Enhanced Monitoring of Geologic Hazards in China (SKLGP)

Morwick G360 PROJECT TEAM: Dr. Beth Parker, Dr. John Cherry, Dr. Carlos Maldaner, Kenley Bairos, Dr. Jian Guo & Dr. Qiang Xu

This project, in collaboration with the State Key Laboratory of Geohazard Prevention (SKLGP), Chengdu University of Technology, focuses on the development of an enhanced monitoring and early-warning detection system of geologic hazards using real-time, depth-discrete groundwater pressure data from multi-level systems.

Landslides can be triggered by an increase in groundwater pressure following heavy rainfall events. This poses a significant risk in the rural areas of China, where villages are often located in landslide prone areas that experience significant rainfall events during the wet season. For this reason, considerable research has focused on understanding the influences and timing of the groundwater pressure conditions that lead to landslide events with the goal of developing new methods for assessing landslide risks (Xu et al., 2016).

One such method is the “Monitoring, early-warning and decision support system of geo-hazards” platform currently in-use at a Chengdu University of Technology research site, which assesses landslide risks in real-time by monitoring and transmitting groundwater pressure data using remote data transmission. Currently, this system only monitors osmotic pressure measured over one depth interval, and therefore, overlooks important hydraulic head changes that occur over small vertical intervals (Meyer et al., 2008; 2014). The goal of this project and collaboration was to add two new multiport monitoring wells to the existing monitoring system that can produce real-time measurements of formation pressure at several, depth discrete intervals above, within, and below the landslide slip surface. This was accomplished by installing two multi-level systems directly into the landslide surface: a seven port CMT well fitted with transducers and a buried string of six pressure transducers.  Both systems were connected to a solar-powered data transmission unit able to provide data in real-time to our colleagues in China. Field work was completed by two G360 staff with the assistance of students and staff from the Chengdu University of Technology.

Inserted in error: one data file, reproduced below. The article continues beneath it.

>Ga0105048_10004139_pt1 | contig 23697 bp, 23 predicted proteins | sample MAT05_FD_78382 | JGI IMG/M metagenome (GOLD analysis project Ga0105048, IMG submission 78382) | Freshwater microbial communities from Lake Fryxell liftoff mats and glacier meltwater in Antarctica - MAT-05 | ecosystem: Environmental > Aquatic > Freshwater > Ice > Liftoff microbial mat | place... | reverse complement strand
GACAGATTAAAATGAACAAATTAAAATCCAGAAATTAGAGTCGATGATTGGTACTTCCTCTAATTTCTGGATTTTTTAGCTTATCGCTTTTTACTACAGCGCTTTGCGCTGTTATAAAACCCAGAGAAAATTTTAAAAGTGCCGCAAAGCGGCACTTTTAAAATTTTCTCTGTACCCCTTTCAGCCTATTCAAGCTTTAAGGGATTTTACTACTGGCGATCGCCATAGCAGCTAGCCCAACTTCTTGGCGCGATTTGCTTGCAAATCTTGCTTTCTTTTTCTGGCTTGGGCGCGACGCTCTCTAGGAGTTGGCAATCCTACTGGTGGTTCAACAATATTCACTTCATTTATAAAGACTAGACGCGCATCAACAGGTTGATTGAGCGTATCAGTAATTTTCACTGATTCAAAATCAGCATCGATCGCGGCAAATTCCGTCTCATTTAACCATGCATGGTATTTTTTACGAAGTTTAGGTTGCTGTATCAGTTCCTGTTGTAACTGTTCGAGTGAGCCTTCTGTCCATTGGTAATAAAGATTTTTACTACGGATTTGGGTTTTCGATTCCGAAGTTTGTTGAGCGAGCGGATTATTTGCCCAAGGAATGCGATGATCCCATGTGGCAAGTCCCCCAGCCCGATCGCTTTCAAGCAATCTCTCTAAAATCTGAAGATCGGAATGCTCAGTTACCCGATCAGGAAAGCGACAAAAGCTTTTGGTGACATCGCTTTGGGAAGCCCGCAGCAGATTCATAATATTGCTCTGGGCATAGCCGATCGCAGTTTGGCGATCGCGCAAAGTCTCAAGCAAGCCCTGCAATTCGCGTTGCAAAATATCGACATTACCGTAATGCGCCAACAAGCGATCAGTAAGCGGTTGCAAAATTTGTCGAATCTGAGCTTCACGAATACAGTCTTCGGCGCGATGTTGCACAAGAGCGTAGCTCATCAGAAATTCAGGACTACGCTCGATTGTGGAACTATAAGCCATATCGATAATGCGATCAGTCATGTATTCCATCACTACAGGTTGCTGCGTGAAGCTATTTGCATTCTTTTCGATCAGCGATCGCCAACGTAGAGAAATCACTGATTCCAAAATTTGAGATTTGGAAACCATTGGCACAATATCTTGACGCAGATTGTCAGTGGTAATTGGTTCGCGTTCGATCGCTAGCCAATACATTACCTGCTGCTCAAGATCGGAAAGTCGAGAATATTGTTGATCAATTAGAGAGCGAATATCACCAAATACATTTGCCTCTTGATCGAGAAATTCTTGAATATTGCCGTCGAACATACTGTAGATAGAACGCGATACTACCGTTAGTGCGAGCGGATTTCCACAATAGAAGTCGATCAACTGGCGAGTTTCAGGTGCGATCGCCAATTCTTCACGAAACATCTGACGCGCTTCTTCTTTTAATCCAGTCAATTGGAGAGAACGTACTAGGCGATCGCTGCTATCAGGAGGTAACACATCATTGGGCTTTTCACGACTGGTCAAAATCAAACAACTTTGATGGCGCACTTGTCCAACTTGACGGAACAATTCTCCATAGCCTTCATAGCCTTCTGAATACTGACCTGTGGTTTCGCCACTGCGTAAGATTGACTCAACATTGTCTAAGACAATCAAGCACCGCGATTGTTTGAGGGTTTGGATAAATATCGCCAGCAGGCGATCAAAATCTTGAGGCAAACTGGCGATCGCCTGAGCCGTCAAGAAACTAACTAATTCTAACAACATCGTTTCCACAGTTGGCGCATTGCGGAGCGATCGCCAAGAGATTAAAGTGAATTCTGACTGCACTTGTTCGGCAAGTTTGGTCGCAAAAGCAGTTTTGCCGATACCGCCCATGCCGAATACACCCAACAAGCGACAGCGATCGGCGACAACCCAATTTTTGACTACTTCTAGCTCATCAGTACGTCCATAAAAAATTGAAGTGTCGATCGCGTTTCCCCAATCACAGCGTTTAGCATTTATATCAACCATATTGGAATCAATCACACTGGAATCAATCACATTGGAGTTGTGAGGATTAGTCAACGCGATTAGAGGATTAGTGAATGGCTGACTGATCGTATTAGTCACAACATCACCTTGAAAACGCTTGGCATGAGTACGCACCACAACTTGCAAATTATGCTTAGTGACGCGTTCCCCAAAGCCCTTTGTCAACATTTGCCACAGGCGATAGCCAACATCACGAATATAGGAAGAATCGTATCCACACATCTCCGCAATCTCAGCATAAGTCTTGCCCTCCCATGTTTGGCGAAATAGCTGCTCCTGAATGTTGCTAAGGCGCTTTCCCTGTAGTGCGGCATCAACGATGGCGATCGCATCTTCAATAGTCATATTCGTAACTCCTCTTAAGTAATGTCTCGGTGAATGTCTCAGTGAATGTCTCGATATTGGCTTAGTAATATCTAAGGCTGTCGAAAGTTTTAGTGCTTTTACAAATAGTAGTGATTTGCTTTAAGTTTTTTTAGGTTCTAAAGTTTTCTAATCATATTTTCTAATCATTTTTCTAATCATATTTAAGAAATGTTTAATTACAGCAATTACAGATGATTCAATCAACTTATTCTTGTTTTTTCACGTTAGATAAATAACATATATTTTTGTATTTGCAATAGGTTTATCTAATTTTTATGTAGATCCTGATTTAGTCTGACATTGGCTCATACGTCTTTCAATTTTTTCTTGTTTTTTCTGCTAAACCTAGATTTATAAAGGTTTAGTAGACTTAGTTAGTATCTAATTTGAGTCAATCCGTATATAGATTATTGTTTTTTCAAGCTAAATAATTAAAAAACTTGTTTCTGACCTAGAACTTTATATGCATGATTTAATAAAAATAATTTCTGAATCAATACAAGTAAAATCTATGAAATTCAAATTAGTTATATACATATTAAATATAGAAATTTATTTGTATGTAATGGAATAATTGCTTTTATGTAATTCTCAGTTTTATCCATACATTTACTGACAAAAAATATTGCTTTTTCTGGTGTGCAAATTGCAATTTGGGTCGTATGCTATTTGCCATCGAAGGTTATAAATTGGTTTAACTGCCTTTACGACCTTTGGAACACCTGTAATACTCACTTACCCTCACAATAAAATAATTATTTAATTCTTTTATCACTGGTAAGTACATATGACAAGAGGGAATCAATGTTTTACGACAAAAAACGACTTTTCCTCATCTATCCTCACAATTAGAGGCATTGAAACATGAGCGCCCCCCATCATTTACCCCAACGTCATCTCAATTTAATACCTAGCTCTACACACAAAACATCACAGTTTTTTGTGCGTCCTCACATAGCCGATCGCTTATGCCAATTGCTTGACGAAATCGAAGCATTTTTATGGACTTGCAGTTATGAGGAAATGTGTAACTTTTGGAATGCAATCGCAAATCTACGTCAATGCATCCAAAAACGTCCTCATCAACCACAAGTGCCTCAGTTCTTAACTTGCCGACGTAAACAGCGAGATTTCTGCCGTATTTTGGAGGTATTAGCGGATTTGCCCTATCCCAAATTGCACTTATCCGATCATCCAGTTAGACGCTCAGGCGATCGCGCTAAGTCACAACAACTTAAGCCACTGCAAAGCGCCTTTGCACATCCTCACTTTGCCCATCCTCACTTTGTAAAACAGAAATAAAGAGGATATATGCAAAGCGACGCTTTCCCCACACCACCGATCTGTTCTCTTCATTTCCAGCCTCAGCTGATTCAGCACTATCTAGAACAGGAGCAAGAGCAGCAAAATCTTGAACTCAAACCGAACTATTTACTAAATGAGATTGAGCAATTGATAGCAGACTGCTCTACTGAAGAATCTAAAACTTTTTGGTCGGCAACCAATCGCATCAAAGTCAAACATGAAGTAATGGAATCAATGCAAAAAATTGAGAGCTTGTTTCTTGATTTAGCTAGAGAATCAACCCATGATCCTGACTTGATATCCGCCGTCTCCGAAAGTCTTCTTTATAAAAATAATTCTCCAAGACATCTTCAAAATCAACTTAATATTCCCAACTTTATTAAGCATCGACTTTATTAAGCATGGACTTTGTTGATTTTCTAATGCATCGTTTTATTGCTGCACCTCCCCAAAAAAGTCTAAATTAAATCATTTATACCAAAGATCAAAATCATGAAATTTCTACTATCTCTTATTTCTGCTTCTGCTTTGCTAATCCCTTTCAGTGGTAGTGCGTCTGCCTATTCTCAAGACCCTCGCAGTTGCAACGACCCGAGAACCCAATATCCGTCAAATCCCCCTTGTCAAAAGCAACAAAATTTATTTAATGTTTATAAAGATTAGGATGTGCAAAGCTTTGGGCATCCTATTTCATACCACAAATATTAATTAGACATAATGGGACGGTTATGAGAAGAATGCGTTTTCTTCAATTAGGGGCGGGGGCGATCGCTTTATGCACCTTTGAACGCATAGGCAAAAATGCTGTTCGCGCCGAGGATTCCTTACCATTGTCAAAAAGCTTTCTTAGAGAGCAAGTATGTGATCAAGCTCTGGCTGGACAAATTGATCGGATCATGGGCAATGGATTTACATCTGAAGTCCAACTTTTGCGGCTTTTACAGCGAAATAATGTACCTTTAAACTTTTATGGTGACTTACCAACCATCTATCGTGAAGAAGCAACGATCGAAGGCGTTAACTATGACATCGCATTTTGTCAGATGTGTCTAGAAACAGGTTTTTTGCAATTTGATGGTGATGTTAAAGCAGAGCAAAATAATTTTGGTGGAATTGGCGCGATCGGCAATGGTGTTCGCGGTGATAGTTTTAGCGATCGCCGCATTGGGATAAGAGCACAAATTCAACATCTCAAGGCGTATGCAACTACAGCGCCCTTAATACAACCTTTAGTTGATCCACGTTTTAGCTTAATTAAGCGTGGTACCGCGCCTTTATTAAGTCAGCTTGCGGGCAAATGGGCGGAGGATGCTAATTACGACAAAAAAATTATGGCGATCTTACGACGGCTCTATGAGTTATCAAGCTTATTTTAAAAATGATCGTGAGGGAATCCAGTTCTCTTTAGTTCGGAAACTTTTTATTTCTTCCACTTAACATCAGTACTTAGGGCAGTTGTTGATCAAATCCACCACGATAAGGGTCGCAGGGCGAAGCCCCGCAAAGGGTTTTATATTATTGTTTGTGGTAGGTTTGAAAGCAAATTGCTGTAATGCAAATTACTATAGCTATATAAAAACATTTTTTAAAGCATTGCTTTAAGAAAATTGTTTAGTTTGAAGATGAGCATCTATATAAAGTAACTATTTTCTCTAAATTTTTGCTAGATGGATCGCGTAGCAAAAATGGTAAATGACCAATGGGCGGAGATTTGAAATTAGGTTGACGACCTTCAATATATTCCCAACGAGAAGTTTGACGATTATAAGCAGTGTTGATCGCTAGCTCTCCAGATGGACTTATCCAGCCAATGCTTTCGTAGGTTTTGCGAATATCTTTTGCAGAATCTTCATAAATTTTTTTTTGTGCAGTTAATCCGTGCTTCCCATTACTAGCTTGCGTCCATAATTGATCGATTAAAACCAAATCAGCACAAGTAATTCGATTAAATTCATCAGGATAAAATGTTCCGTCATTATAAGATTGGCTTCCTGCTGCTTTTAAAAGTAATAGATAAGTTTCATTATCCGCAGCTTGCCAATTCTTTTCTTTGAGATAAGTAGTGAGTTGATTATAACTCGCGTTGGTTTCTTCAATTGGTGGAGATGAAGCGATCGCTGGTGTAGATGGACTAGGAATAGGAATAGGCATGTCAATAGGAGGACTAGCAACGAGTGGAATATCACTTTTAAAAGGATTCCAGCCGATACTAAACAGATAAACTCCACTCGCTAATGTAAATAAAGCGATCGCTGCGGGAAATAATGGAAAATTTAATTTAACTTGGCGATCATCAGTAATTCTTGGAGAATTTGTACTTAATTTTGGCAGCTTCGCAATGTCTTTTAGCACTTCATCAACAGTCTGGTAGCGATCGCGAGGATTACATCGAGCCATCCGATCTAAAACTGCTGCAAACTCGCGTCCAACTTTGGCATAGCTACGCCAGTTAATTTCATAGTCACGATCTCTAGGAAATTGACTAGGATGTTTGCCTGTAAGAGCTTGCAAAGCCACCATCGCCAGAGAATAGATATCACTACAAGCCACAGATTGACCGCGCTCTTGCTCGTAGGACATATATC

This new type of instrumentation will provide unique information regarding the nature of groundwater flow through the sedimentary rock following rainfall events at the site and may provide a new tool for monitoring landslide environments in real-time throughout China.

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A view of the landslide site in the distance with vulnerable village in foreground.
Researchers installing instrumentation.